Espionage and Murder, Terrorists and Betrayal in the Middle East.
Two hunky blonds play dangerous games in a U.S. embassy in this gay male novella of Middle East espionage and terrorism.
Two very similar-looking young, blond men, the first-assignment CIA technical support officer, Christ Carter, and the ambassador’s son, Sean Caldwell, have both arrived in an oil-rich Persian Gulf emirate. Both have been steeped in Muslim studies in their U.S. university studies and both are determined to take dangerous measures—and to prostitute themselves, as needed—to fulfill political objectives.
The emirate embassy seems isolated and insular, but looks prove deceiving as, in narratives by various characters, both of the young blonds and those around them—Arab royals, terrorist masterminds, American diplomats, spies, oil company executives, and even servants—become embroiled in a terrorist plot. A plot that has potentially explosive regional ramifications and more twists and turns than a corkscrew.
Characters become pitted against each other in a race with the devil, in both strategy and threat to life, that challenges the reader on just who is the devil.
I had met Penny Haskell in Langley a couple of times during my abbreviated training for this post, where I was to engage in covert tech support while pretending to be a State Department logistics officer. Haskell was the chief of station in this emirate—the top American spy in the country. Each time we had briefly met and spoken at CIA Headquarters across the Potomac River from Washington, D.C., Haskell had been abrupt and cold. She was always seemingly needing to be somewhere else in the next ten minutes and dealing with me only on sufferance—although it had always been a case of me sitting and cooling my heels waiting for an appointment with her that I hadn’t been the one to schedule.
Today was no different—other than that she’d been waiting for me, and wasn’t at all pleased by that fact. At my obvious confusion that I had been met at the nearly deserted airport in this postage-stamp sized emirate on the Persian Gulf by the COS herself rather than by some embassy foreign national, she told me, in clipped tones, that the COS always met her incoming staff members. But she went on to say that my plane had been late and I’d come out of customs late—and she managed to say it in a way the suggested I personally was responsible for the delays—and that she was expected at an event. There wasn’t time to take me to my hotel or the embassy; I’d have to go to the event with her.
Wonderful, I thought. Just what I wanted to do, having traveled a quarter of the distance around the globe without sleep—although I could fall down in a stupor now—with the makings of a hangover and nearly drooping with heat exhaustion.
“Where?” I started to say.
“We’re going to the horse races,” Haskell said.
God, yes, I thought. Just the thing for the condition I’m in—outside at the rails in the heat of the desert day with horses kicking dust into my face. Lovely.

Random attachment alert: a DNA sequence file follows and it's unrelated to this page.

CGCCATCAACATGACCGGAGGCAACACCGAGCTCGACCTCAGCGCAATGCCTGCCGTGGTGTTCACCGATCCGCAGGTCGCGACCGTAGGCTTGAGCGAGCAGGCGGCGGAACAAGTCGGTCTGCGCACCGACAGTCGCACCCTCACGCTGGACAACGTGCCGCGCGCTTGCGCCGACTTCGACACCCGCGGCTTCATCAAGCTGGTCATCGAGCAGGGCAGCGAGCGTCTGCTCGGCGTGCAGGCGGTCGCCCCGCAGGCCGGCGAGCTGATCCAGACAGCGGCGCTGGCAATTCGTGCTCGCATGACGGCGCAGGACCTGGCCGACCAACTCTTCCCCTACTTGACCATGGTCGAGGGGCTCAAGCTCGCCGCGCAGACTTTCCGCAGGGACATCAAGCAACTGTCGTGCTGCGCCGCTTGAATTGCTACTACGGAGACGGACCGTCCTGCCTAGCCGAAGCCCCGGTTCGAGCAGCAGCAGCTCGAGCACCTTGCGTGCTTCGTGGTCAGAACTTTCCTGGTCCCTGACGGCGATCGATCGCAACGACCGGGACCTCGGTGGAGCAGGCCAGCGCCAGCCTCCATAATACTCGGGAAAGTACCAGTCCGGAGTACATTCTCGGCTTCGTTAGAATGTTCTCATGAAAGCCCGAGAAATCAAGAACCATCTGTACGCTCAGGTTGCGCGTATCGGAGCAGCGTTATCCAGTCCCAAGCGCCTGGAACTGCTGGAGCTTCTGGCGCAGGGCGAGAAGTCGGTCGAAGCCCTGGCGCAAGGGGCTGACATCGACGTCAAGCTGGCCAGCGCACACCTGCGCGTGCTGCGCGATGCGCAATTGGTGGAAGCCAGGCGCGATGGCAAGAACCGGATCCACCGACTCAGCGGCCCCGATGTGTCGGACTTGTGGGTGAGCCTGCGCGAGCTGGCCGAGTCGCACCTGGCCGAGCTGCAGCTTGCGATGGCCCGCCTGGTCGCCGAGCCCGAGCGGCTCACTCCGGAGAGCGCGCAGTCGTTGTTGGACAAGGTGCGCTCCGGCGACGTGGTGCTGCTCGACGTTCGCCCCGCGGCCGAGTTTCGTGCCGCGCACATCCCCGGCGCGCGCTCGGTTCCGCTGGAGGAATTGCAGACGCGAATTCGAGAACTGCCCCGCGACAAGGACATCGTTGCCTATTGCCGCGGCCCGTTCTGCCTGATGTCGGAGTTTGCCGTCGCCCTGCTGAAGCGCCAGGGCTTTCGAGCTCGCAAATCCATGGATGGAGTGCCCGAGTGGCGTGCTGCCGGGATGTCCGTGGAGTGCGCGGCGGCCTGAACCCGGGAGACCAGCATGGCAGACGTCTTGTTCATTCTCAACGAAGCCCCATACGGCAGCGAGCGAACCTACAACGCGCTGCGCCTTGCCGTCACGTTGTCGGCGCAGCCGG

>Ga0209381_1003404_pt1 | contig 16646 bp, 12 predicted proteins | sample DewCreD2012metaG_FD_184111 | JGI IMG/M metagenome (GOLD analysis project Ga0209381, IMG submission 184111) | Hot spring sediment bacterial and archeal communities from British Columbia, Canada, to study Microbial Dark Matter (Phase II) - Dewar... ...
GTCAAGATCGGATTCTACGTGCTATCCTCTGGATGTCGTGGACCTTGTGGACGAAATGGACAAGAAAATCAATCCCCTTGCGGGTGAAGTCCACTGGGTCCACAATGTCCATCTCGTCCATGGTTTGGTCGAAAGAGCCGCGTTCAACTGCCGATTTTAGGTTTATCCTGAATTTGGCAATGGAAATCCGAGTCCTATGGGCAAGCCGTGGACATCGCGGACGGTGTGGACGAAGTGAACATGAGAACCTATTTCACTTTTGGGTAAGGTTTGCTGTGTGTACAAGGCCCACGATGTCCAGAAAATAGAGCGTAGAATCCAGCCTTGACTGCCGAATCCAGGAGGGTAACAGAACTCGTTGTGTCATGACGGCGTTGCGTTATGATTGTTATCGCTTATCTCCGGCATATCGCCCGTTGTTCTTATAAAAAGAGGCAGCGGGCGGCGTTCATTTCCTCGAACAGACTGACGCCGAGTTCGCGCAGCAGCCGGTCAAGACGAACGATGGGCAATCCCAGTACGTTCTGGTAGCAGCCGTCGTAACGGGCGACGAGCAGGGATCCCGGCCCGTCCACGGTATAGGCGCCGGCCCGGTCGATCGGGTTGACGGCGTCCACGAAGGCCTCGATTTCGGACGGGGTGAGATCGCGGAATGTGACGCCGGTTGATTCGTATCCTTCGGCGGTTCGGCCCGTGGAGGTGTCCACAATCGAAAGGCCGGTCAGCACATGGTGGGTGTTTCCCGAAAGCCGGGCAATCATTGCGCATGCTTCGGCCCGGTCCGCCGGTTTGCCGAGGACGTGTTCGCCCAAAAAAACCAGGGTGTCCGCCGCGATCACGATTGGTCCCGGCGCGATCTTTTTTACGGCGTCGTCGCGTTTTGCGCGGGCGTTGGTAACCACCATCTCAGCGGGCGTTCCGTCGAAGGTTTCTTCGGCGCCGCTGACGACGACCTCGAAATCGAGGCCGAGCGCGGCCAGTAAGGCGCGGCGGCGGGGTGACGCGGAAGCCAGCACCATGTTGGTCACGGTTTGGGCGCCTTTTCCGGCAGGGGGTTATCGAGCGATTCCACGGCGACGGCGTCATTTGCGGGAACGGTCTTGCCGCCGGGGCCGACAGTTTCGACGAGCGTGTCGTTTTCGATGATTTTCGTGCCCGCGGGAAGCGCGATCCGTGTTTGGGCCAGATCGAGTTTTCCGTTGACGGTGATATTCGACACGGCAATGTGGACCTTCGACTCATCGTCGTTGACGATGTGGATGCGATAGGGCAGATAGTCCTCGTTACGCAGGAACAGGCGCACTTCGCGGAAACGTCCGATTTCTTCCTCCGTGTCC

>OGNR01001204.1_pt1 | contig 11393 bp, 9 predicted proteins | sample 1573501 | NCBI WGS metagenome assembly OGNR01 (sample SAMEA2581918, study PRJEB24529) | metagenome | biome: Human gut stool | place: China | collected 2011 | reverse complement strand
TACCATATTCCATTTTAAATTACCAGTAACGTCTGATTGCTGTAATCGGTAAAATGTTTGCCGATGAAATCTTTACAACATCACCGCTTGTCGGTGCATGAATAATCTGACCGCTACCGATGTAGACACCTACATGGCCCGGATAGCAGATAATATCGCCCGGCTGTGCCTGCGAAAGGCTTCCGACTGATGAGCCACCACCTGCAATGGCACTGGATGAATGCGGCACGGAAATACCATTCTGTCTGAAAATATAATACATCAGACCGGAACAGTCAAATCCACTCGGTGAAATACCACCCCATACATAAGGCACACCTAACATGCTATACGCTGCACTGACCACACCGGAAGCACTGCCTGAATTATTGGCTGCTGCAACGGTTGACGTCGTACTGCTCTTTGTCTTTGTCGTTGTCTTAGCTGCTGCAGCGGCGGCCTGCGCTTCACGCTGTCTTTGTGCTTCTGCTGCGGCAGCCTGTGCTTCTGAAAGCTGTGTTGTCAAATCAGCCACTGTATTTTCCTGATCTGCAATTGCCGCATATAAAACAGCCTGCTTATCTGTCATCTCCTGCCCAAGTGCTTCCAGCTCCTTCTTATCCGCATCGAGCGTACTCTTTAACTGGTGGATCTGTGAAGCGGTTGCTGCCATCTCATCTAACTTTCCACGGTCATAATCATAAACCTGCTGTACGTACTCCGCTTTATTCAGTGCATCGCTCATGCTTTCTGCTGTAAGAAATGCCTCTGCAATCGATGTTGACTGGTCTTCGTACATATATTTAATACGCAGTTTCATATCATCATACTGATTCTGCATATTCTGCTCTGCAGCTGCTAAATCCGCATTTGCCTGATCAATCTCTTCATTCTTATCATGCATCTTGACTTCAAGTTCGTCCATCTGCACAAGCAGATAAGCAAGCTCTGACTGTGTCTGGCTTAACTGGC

The horse races turned out to be at a fancy track across the city, the emirate’s capital being a compact collection of impossibly tall and wildly shaped skyscrapers set on obviously manmade islands poking out into a harbor on the shores of the Gulf. Haskell told me that, from the air, the whole complex fanned out in the shape of a palm tree. I believed her. She also told me that the city was only for the wealthy rulers—that the lower classes lived in slums hidden on the other side of manmade hills surrounding the central city. I believed that too. I was so tired and hung over I was willing to believe anything she said.
I balked a bit when she told me that the horse race we were going to would feature this year’s winners of the Kentucky Derby and Belmont racing each other—the horses having been shipped here just for a race that would last less than eight minutes. But it turns out she was right about that too. Mercifully, though, the track was too fancy for us to be standing at the rails. We were in some sort of large, air-conditioned skybox overlooking the track. I would have thought that there would be quite a crowd out to see such a race, but it was only those of us in the skybox.
And it was here where I saw him and he perked up and gave me a speculative full-body inspection with his hooded eyes when Penny Haskell introduced me to his father, Prince Sayeed el-Basir, the holder of every vestige of functional power in this small emirate. Haskell emphasized in the terse introduction that I had been an intercollegiate tennis champion. That’s when Amir el-Basir moved out of his father’s shadow and asked her to repeat that.
Within my first hour of arriving in my new country of assignment in the Persian Gulf, I not only got to see Belmont whip the Kentucky Derby in a brief flash, but I also was engaged to play tennis with a prince’s son at the royal palace.
It was only as I was being driven to my hotel in Penny Haskell’s embassy car that she told me that she had preplanned all of this—that she wanted me to get close to and to cultivate the prince’s son and that she had known that my tennis talents would be the station’s entrée to that. My life of espionage had already begun.